How Should A Wine Look
THE LOOK OF A WINE
Even before the nose has gone into action, and perhaps long before the mouth is exposed to a wine, the eyes can give quite a lot of information about it.
Every wine should be clear and bright. If a wine is murky then it may well be suffering from some fault, such as taint from an unclean container. If it has lots of tiny particles suspended in it and is a fairly old vintage, then perhaps all this means is that it should have been decanted off this sediment. Before decanting, the bottle should be left to stand, still stoppered up for at least two days to allow the sediment time to settle to the bottom. Don’t worry if a wine has little bits of cork floating in it. This will probably be the fault of the person who opened the bottle rather than its contents. Simply pick the bits out and enjoy the wine.
If a white wine has white crystals in it, there is usually a surprisingly comforting explanation. Tartaric acid is one of the acids commonly found in wine, and it can easily be crystallized by a sudden drop in temperature. If a wine has been kept somewhere very cold, therefore, ‘tartrates’ may form, and taste no more harmful than their first cousin, cream of tartar. Depending on how a bottle has been stored, these crystals may be found on the cork instead of floating in the wine and are equally harmless. In red wines, such crystals are dyed black, and may form part of the sediment.
A slight sparkle in a wine may be there with the intention of giving it a bit of pep (this is very common in Australian whites, young Chianti and Vinho Verde for instance) but it just may signal that something is wrong and a second fermentation has started in the bottle. If this is the case the wine will usually be cloudy.
The colour of a wine is a good clue to its age and, sometimes, provenance. All wines go browner with age, so a red wine starts life as a purplish red and turns brick-coloured, then tawny. White wines go slightly and then very tawny with the years. The difference is that regardless of the actual hue, red wines get paler with age, while whites get darker. A deep golden-brown wine will almost certainly be very mature, unless it has oxidized, ie. been exposed to too much air and ‘gone orF to staleness. A deep crimson wine, on the other hand, will probably be very youthful.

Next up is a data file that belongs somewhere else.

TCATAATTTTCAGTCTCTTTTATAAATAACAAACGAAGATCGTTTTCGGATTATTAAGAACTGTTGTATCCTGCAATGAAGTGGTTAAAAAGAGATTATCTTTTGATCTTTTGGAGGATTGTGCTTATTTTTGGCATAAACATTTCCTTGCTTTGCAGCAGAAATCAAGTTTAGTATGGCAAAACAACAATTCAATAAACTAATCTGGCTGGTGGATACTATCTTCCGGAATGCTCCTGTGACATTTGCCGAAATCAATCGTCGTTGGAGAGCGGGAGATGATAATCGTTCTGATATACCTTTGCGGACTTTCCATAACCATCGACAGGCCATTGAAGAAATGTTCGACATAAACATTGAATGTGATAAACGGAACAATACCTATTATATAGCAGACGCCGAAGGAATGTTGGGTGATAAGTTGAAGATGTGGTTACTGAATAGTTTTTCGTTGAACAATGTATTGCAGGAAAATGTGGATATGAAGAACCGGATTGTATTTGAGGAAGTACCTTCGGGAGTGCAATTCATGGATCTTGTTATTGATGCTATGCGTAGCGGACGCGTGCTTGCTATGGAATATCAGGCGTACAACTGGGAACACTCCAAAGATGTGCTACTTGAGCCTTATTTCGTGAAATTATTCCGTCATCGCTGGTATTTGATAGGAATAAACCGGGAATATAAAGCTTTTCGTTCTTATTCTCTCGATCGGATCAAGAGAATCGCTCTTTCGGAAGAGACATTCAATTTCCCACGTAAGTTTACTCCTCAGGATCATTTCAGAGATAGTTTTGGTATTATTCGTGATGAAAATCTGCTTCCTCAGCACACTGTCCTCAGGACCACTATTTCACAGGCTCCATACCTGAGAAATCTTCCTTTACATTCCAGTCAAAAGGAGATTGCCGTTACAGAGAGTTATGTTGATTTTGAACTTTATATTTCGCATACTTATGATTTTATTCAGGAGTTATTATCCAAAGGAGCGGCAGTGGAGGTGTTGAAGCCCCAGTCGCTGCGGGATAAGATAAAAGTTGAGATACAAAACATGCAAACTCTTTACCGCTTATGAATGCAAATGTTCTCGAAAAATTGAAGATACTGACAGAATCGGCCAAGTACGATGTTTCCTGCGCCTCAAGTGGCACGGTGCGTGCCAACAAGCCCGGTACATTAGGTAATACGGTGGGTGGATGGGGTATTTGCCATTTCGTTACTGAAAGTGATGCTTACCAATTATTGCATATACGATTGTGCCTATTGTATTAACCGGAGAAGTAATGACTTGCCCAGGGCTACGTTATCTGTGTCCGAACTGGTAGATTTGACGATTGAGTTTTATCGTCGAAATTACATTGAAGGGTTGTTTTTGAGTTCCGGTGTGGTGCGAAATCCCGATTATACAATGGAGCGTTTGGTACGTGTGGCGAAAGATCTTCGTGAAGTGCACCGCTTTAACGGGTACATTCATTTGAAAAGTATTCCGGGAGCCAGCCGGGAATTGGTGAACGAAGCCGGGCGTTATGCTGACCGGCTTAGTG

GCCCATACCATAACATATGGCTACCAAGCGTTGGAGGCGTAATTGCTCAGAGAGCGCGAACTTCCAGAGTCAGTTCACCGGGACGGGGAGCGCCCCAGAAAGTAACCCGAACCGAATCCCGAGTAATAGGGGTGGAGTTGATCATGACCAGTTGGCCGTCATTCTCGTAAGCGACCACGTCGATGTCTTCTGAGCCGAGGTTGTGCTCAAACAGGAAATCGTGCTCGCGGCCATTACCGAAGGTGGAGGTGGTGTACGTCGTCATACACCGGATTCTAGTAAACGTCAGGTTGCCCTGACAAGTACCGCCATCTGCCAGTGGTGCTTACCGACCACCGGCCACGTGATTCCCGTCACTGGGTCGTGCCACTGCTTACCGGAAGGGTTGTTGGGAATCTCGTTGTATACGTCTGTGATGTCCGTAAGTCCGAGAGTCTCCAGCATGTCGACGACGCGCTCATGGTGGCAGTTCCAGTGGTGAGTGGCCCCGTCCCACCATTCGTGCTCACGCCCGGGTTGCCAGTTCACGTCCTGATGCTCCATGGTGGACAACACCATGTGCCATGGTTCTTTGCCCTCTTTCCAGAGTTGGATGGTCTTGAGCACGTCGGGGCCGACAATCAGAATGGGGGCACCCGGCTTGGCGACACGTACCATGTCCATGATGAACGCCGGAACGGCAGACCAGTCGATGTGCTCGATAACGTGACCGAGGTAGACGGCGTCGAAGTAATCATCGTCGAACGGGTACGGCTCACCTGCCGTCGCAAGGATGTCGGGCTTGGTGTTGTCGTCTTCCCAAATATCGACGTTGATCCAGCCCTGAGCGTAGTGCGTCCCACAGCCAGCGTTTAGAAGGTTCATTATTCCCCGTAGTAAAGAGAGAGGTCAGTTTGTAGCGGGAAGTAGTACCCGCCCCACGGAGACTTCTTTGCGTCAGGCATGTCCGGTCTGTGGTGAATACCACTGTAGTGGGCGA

Colouring matter for wines comes from the grapeskins, so the depth of colour in a wine can indicate more than age. A very deep-red wine will probably have been made either somewhere very dry where the grapeskins were very thick, or by leaving the wine in contact with the skins for a long time, as in Bordeaux, or from a grape variety whose skins are naturally very high in colouring matter, such as Nebbiolo and Syrah. If a red wine is particularly pale, then this probably means it was made far from the equator where the sun had to struggle to ripen the grapes as in the red wines of Germany, or in a particularly cool year such as 1977 Bordeaux. Paleness in a red wine may also indicate that it was made by fermenting very fast such as is the custom in Beaujolais, or from a grape variety, such as Pinot Noir, that is not usually high in colouring matter.
If a white wine has very little colour at all, then it was probably made somewhere very cool, and vice versa. A slight greenish tinge often indicates the northern limits of vine cultivation, such as Mosel in Germany or Muscadet.
The best way to judge the intensity of colour is to look straight down into a glass from above, preferably against a plain white surface, and see how easy it is to pick out the bottom of the glass through the wine. The best way of judging the hue is to tip the glass away from you, again against a light surface, and look at the colour near the rim.